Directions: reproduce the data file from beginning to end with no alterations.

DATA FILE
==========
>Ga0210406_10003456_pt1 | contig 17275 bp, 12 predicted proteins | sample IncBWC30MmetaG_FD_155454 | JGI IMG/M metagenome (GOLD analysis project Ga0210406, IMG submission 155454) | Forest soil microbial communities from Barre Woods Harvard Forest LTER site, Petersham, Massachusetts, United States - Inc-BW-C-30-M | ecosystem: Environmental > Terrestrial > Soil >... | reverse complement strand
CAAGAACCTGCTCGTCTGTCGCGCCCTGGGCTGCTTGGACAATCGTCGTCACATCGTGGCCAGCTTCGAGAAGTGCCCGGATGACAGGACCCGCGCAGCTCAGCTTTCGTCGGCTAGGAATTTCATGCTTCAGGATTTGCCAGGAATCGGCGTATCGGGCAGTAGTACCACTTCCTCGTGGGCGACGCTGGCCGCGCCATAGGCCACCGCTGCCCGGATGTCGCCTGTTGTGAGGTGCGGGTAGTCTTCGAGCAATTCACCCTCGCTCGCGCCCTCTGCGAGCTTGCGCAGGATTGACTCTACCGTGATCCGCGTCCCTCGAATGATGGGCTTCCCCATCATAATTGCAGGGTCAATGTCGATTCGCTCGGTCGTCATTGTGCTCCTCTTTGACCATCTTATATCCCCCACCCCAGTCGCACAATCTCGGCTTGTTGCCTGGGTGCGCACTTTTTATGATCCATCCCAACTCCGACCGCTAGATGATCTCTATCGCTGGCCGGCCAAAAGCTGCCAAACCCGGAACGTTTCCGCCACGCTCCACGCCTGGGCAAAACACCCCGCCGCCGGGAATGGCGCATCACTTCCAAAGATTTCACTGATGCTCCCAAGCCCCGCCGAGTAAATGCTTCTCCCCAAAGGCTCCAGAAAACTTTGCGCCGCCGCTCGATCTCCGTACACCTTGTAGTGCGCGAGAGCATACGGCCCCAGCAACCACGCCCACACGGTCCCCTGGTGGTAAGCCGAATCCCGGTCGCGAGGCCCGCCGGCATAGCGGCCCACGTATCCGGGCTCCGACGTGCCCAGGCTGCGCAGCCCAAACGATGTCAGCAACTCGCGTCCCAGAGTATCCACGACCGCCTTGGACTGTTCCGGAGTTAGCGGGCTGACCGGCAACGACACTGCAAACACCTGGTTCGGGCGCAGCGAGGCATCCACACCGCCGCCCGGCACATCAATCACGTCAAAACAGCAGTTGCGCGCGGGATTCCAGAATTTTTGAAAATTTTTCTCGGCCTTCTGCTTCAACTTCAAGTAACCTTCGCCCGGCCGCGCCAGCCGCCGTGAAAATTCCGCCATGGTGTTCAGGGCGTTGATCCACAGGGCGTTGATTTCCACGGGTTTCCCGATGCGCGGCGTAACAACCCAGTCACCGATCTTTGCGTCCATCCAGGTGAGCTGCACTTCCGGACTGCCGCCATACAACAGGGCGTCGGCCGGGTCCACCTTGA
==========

>Ga0210406_10003456_pt1 | contig 17275 bp, 12 predicted proteins | sample IncBWC30MmetaG_FD_155454 | JGI IMG/M metagenome (GOLD analysis project Ga0210406, IMG submission 155454) | Forest soil microbial communities from Barre Woods Harvard Forest LTER site, Petersham, Massachusetts, United States - Inc-BW-C-30-M | ecosystem: Environmental > Terrestrial > Soil >... | reverse complement strand
CAAGAACCTGCTCGTCTGTCGCGCCCTGGGCTGCTTGGACAATCGTCGTCACATCGTGGCCAGCTTCGAGAAGTGCCCGGATGACAGGACCCGCGCAGCTCAGCTTTCGTCGGCTAGGAATTTCATGCTTCAGGATTTGCCAGGAATCGGCGTATCGGGCAGTAGTACCACTTCCTCGTGGGCGACGCTGGCCGCGCCATAGGCCACCGCTGCCCGGATGTCGCCTGTTGTGAGGTGCGGGTAGTCTTCGAGCAATTCACCCTCGCTCGCGCCCTCTGCGAGCTTGCGCAGGATTGACTCTACCGTGATCCGCGTCCCTCGAATGATGGGCTTCCCCATCATAATTGCAGGGTCAATGTCGATTCGCTCGGTCGTCATTGTGCTCCTCTTTGACCATCTTATATCCCCCACCCCAGTCGCACAATCTCGGCTTGTTGCCTGGGTGCGCACTTTTTATGATCCATCCCAACTCCGACCGCTAGATGATCTCTATCGCTGGCCGGCCAAAAGCTGCCAAACCCGGAACGTTTCCGCCACGCTCCACGCCTGGGCAAAACACCCCGCCGCCGGGAATGGCGCATCACTTCCAAAGATTTCACTGATGCTCCCAAGCCCCGCCGAGTAAATGCTTCTCCCCAAAGGCTCCAGAAAACTTTGCGCCGCCGCTCGATCTCCGTACACCTTGTAGTGCGCGAGAGCATACGGCCCCAGCAACCACGCCCACACGGTCCCCTGGTGGTAAGCCGAATCCCGGTCGCGAGGCCCGCCGGCATAGCGGCCCACGTATCCGGGCTCCGACGTGCCCAGGCTGCGCAGCCCAAACGATGTCAGCAACTCGCGTCCCAGAGTATCCACGACCGCCTTGGACTGTTCCGGAGTTAGCGGGCTGACCGGCAACGACACTGCAAACACCTGGTTCGGGCGCAGCGAGGCATCCACACCGCCGCCCGGCACATCAATCACGTCAAAACAGCAGTTGCGCGCGGGATTCCAGAATTTTTGAAAATTTTTCTCGGCCTTCTGCTTCAACTTCAAGTAACCTTCGCCCGGCCGCGCCAGCCGCCGTGAAAATTCCGCCATGGTGTTCAGGGCGTTGATCCACAGGGCGTTGATTTCCACGGGTTTCCCGATGCGCGGCGTAACAACCCAGTCACCGATCTTTGCGTCCATCCAGGTGAGCTGCACTTCCGGACTGCCGCCATACAACAGGGCGTCGGCCGGGTCCACCTTGA